amazon aws top100 Amazon Redshift   ReviewAmazon continues to prove itself as deserving of its spot as one of the driving forces behind the IT sector when they launched the new Amazon Redshift service, which aims to sell data warehousing as a service.

Redshift has given traditional data warehousing players (which include the likes of IBM and Oracle) that combine hardware and software a huge headache, as it targets large companies who feel like they are paying too much for datawarehousing, as well as small companies that don’t have the budget for datawarehousing in the first place, both of which end up just discarding some of their data.


Amazon’s Redshift service essentially allows customers to obtain significant improvements in their query performance during dataset analyzation, which can range in size from hundreds of gigabytes to petabytes or more, using the same SQL based business intelligence tools that they already have access to.

According to Amazon, running a decent sized data warehouse on their own will usually cost firms somewhere between $19,000 and $25,000 per terabyte every year. With Amazon Redshift, the total cost for the same capabilities will only amount to $1,000 per year.

The advantages of Amazon Redshift goes beyond mere cost savings, though, as the service also greatly optimizes and streamlines a company’s manpower and operations, since the data warehousing service frees up administrators who would otherwise be tied down doing monitoring, tuning, backups, and software patching, all of which are now done automatically through the AWS Management Console. Amazon also states that pricing is highly scalable, with their packages starting from hundred gigabytes at the low end, and can easily scale up to more than a petabyte.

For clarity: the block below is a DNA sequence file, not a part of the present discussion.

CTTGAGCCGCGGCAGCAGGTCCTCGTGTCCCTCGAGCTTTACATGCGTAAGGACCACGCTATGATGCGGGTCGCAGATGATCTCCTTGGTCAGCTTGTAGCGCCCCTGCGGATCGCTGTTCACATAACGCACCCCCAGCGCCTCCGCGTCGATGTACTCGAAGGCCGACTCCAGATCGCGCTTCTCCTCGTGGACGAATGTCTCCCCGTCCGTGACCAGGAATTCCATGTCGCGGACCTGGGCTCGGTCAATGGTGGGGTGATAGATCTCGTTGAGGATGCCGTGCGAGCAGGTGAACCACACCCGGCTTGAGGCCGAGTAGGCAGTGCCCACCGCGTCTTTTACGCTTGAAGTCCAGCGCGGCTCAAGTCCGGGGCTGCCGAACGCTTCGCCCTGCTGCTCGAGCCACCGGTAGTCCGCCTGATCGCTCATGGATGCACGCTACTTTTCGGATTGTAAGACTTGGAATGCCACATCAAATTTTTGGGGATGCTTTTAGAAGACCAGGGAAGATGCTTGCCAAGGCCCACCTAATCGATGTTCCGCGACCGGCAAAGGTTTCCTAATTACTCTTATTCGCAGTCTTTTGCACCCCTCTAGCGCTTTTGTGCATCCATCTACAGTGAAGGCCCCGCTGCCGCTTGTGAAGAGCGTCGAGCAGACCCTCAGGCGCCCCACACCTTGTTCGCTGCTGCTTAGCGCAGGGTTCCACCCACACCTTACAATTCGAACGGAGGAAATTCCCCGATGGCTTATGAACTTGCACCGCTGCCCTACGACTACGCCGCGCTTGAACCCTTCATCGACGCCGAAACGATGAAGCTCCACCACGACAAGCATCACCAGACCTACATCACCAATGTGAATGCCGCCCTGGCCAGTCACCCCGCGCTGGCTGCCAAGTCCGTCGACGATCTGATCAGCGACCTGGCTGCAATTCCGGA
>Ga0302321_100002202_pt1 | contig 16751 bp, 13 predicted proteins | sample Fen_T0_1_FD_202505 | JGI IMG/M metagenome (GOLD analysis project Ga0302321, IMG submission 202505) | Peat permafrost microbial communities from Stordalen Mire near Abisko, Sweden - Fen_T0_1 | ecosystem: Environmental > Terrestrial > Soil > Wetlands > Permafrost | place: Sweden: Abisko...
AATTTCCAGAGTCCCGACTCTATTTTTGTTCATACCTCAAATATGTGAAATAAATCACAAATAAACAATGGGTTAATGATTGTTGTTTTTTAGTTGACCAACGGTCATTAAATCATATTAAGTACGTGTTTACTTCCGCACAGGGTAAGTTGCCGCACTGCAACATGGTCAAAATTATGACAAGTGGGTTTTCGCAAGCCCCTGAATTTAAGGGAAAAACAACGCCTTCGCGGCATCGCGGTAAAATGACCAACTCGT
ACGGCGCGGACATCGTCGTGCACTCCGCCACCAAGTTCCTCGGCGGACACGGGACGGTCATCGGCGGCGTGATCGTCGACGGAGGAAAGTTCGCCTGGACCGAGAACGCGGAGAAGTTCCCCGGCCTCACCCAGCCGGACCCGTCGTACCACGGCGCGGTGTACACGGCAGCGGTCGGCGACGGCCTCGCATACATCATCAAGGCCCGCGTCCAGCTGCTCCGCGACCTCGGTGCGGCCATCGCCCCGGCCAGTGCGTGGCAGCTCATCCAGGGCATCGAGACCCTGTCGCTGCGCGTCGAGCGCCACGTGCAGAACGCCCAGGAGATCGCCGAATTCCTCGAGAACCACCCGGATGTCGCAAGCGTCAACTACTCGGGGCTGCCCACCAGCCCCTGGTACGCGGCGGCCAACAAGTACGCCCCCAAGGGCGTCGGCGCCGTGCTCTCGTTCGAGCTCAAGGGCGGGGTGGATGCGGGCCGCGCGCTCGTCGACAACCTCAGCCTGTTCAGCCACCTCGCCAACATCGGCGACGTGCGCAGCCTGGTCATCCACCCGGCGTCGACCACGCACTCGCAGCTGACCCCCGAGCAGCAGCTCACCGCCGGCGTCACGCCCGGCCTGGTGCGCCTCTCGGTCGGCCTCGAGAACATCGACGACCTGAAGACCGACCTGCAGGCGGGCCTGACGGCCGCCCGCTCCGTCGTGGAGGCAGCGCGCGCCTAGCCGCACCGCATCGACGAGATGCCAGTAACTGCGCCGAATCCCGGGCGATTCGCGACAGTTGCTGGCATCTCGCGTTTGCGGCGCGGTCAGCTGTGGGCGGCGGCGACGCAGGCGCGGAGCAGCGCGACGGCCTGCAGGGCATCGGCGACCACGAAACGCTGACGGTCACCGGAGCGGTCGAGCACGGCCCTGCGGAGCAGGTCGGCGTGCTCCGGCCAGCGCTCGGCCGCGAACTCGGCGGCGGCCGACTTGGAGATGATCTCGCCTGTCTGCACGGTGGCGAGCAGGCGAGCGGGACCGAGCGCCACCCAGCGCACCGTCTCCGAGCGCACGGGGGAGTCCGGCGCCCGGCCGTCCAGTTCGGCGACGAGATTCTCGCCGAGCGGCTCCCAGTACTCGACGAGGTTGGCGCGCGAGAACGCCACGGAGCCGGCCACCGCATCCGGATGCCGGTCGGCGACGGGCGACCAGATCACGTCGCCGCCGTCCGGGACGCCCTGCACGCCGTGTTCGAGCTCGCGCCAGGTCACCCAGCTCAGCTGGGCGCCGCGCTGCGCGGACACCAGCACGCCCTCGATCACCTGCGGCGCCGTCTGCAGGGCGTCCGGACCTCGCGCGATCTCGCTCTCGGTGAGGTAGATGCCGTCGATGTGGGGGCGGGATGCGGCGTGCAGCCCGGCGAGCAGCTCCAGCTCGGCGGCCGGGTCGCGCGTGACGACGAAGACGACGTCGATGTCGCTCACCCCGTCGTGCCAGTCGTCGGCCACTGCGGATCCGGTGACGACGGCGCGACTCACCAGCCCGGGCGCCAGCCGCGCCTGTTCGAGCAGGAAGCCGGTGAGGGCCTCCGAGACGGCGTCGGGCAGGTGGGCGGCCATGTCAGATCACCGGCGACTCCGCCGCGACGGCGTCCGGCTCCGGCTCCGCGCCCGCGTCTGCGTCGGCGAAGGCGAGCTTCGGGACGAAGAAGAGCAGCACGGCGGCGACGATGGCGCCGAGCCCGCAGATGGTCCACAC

Since Redshift is based on relational database technology and uses SQL as its query language, it is compatible with existing Business Intelligence tools. The service is especially compatible with ParAccel – and for good reason: Amazon is an investor in said company, and they have admitted to licensing key technology from it.

Redshift is not to be mistaken for the previously available Amazon Relational Database Service (RDS). Whereas Redshift is exclusive to warehousing and analytics, RDS is targeted more towards transactional database uses. Additionally, Redshift is also capable of big data scale. RDS is only based on Microsoft SQL server, MySQL, and Oracle, all of which aren’t designed to handle petabye-levels of data warehousing.

Amazon Redshift’s active instance is dubbed a “Data Warehouse Cluster,” or simply a cluster. The service allows for single and multi node clusters, with single node ones capable of storing up to 2 TB of data, and can be easily upgraded to a multi node one if needs require it.

Even though there is a potential for big data analysis, Amazon is keen to emphasize Redshift’s potential for small and midsize companies that want to get into data warehousing but don’t have the budget for conventional ones. If you want some 2 tb, you will be charged $8.50 for 10 hours. You can get further discounts and pull it down to as low as $2.28 per 10 hours. This puts it well within the reach of even small, budget-strapped companies in need of data warehousing.


Amazon has a knack for disrupting the market and offering things that nobody else has been able to offer in the past. They’re not intent on bucking the trend with Redshift, as it still managed to disrupt the market ands offer a new service, this time also doing so from a cost-value perspective.

  • Jon Zobrist

    This was a good overview of Amazon Redshift, but not really a review.

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